Sad But True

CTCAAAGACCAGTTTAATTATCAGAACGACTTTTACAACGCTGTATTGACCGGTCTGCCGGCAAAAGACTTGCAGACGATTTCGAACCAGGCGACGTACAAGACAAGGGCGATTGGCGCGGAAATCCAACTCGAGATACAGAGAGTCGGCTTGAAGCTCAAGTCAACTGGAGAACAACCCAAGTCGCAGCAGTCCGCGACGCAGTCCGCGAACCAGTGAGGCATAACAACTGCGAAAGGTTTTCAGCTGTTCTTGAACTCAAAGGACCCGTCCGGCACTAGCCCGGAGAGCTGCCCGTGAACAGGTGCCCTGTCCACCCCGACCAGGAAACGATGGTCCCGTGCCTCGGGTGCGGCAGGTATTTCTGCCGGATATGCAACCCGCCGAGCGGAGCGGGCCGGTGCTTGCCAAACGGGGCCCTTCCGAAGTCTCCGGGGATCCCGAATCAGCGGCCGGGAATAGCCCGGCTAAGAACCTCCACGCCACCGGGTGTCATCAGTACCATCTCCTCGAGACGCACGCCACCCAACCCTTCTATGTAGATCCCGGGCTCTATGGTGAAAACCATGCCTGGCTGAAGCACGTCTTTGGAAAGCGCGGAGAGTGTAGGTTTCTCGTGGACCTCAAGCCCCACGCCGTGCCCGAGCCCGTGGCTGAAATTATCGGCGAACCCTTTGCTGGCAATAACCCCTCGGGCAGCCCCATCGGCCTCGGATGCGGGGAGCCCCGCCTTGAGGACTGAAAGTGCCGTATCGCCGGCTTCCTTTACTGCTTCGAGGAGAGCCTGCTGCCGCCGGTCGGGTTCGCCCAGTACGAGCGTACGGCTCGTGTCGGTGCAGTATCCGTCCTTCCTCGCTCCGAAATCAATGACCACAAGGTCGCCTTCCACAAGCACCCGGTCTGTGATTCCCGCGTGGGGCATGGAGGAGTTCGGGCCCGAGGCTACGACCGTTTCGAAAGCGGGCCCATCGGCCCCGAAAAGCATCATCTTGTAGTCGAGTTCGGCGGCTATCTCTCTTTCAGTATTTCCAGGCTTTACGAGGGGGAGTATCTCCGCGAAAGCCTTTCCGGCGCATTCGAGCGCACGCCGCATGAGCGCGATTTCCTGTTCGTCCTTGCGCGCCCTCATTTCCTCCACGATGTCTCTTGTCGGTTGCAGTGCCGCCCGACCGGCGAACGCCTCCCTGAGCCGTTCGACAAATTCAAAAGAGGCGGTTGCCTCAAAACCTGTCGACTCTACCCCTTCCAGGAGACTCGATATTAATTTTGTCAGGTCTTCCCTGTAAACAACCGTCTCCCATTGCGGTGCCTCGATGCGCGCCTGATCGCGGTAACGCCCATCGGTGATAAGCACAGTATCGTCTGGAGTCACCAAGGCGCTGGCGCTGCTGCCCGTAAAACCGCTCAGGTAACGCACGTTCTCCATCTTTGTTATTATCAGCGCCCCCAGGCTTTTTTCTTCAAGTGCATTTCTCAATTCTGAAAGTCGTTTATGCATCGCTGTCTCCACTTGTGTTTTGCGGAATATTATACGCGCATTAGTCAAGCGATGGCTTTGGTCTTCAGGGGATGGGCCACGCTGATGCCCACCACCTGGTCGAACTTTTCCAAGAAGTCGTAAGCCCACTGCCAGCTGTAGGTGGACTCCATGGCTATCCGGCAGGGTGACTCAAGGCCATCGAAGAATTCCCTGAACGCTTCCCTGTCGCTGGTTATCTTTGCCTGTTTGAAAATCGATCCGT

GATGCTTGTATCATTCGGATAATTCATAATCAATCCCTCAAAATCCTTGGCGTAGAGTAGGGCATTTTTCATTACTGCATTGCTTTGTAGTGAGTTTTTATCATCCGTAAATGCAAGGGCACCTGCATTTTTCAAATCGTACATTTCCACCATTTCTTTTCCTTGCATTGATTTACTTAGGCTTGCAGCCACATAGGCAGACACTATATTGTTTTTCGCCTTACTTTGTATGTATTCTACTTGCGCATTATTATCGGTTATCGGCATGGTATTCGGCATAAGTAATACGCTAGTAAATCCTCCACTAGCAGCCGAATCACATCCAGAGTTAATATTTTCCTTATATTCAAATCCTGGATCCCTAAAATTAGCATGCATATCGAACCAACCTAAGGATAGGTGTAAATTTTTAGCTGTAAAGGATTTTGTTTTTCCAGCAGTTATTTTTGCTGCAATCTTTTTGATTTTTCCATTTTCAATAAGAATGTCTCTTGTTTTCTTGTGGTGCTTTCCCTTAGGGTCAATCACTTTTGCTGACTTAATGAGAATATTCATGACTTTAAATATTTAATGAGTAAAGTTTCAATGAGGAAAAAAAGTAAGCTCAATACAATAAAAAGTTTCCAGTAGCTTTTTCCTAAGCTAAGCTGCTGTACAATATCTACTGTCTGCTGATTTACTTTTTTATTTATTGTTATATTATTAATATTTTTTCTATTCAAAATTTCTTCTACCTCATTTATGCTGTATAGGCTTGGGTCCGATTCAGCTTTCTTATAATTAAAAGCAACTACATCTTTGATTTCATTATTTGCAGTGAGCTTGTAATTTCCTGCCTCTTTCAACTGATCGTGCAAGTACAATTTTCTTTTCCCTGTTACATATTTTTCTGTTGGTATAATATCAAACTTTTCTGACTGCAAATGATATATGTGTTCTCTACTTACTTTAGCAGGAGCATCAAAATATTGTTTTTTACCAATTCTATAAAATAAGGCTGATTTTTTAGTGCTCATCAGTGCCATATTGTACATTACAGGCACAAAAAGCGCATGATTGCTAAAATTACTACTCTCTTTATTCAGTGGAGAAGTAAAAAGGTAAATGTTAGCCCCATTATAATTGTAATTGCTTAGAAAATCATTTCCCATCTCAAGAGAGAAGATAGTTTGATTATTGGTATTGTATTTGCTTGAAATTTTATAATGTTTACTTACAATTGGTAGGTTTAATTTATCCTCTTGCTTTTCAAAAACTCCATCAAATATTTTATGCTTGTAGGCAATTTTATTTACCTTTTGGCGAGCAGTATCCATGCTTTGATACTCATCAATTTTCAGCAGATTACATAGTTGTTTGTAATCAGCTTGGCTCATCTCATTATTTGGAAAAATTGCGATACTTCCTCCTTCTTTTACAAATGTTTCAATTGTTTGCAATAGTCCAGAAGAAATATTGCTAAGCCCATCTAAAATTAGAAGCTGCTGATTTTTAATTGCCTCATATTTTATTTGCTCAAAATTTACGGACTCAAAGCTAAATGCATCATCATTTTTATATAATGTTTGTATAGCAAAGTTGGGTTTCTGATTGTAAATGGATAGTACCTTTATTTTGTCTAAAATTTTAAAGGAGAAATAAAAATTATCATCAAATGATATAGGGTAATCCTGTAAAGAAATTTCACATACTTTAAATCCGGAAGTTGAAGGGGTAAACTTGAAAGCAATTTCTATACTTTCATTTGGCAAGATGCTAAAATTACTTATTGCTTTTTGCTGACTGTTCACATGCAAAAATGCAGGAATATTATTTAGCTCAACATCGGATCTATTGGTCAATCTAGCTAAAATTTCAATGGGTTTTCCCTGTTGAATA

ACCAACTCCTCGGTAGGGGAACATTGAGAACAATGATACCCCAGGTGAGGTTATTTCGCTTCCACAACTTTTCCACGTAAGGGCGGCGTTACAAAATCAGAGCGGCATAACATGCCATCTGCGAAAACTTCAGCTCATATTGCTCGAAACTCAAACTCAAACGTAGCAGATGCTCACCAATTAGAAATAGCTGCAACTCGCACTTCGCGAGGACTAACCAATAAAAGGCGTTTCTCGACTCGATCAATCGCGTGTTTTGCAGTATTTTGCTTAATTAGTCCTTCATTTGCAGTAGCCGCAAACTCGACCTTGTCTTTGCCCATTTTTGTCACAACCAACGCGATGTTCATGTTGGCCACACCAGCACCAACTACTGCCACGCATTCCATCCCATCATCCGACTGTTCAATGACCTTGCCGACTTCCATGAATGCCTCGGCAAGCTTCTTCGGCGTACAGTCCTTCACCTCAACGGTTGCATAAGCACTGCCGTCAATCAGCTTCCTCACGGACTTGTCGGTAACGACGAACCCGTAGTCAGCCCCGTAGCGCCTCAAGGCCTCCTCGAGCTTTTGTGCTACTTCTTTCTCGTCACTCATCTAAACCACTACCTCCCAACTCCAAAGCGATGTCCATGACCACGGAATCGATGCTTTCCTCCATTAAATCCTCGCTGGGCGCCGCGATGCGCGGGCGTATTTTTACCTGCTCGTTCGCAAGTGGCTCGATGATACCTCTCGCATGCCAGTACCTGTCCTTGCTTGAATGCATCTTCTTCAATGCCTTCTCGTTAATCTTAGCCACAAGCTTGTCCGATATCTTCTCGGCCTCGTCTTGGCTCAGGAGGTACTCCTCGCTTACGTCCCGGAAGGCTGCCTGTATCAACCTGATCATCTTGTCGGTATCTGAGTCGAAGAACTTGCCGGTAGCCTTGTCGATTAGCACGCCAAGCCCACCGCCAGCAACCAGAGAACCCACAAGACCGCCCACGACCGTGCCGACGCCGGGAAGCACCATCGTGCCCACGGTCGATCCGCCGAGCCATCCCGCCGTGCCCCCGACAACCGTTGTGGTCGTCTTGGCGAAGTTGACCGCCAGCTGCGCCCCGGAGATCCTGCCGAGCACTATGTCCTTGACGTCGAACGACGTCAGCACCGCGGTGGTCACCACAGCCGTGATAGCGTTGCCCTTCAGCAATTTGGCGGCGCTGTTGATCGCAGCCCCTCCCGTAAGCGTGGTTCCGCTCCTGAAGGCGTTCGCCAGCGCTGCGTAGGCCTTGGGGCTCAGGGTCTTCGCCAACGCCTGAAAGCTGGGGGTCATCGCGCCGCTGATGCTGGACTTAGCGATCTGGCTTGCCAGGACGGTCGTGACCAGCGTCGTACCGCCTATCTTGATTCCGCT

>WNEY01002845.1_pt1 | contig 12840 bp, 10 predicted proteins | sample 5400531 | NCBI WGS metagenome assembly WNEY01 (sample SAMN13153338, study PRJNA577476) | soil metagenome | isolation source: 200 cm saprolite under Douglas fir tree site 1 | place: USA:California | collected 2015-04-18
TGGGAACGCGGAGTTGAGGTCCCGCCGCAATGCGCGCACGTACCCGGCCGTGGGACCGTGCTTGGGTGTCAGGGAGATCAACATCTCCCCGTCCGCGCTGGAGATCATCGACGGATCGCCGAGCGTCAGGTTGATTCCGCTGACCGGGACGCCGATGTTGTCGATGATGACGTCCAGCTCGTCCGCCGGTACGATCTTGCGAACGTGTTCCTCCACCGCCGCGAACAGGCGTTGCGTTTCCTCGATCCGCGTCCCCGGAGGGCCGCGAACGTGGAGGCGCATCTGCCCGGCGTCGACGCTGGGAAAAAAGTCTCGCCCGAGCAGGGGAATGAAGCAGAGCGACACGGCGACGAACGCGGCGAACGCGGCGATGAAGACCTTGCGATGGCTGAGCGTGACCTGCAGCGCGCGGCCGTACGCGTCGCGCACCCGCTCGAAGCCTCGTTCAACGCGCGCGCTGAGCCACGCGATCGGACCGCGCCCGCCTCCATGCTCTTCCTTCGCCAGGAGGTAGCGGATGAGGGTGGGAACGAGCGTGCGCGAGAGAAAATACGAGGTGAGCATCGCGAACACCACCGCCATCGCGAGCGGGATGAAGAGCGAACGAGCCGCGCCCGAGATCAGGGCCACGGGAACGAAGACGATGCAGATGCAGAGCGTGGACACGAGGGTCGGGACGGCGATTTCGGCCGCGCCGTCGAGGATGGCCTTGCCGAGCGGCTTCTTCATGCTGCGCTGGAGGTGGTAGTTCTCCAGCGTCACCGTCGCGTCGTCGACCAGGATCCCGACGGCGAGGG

<br/>So another concert has been cancelled. This time, after the fans arrived. And the ostensible reason given to some 25,000 people, who waited for hours on a dusty field and had waited for three decades for Metallica – that greatest of heavy metal bands – to come and play in India was that the barricades were broken.<br/><br/>Why is it that successful gigs headlined by big names rarely come to fruition in the NCR? <br/><br/>It’s very easy to blame it on the rambunctious crowds of Delhi and its adjoining cities. They are the most convenient whipping boys to hand for everything that is wrong here. But the truth of the matter also lies a little deeper – in how these things are managed or mismanaged, at least in this case. <br/><br/>Metallica was not happy with the sound quality and the “backstage arrangements”. After three months of setting up a stage and equipment? The organisers are squarely to blame and for once, I am glad that they are being held accountable. <br/><br/>The lame excuse that they gave to the audience was that the “barricades broke”. But they had already started removing equipment from the stage before that happened. Why were tickets oversold? The ground had room for not more 15000 people – yet there were 29000 confirmations on Facebook alone. How many more tickets were sold? And why were they sold when there was no room to accommodate this kind of crowd?<br/><br/>The usual tendency is to blame it all on the crowd. I agree but only in part. I am not absolving them of blame. But it must be remembered that the chaos ensued after the announcements were made and not before. Part of the crowd did vandalise the stage after it was deserted. But it is equally true that the largest part of the audience left peaceably – not happily – but peaceably. There is no excuse for vandalism but will you only blame the audience for venting their frustration at not even being given a valid explanation for postponing and then cancelling a concert that has been eagerly awaited for months? <br/><br/>Fans had planned for this day months ahead – some had booked their tickets three months ago. People had poured in from all over the country yesterday for this show. I personally know of people who came in from Allahabad, Guwahati, Mumbai – oh across the country - taking trains, flying in, staying with friends and family, putting aside a day of precious leave… all to see Metallica live. <br/><br/>Is this really the message that we want to give out to the world? That a world-class concert cannot be staged in Delhi or any of its satellite cities? That the very city that arguably is home to some of the best artistes in the country is too incompetent to stage a large concert?<br/><br/>If such shows can be held in Bangalore then why not in Delhi? Why didn’t the organisers check and recheck the equipment? Why did they oversell the show by so much? They certainly had several months in which to check all of this. <br/><br/>All I can say is that both the audiences and the organisers need to think long and hard about this – about what could have been done and what should be done the next time – if there is a next time.<br/><br/><b><i>(Sharat Chandra Srivastava is a violinist and one of the founding members of Indian fusion band Mrigya)</i></b>

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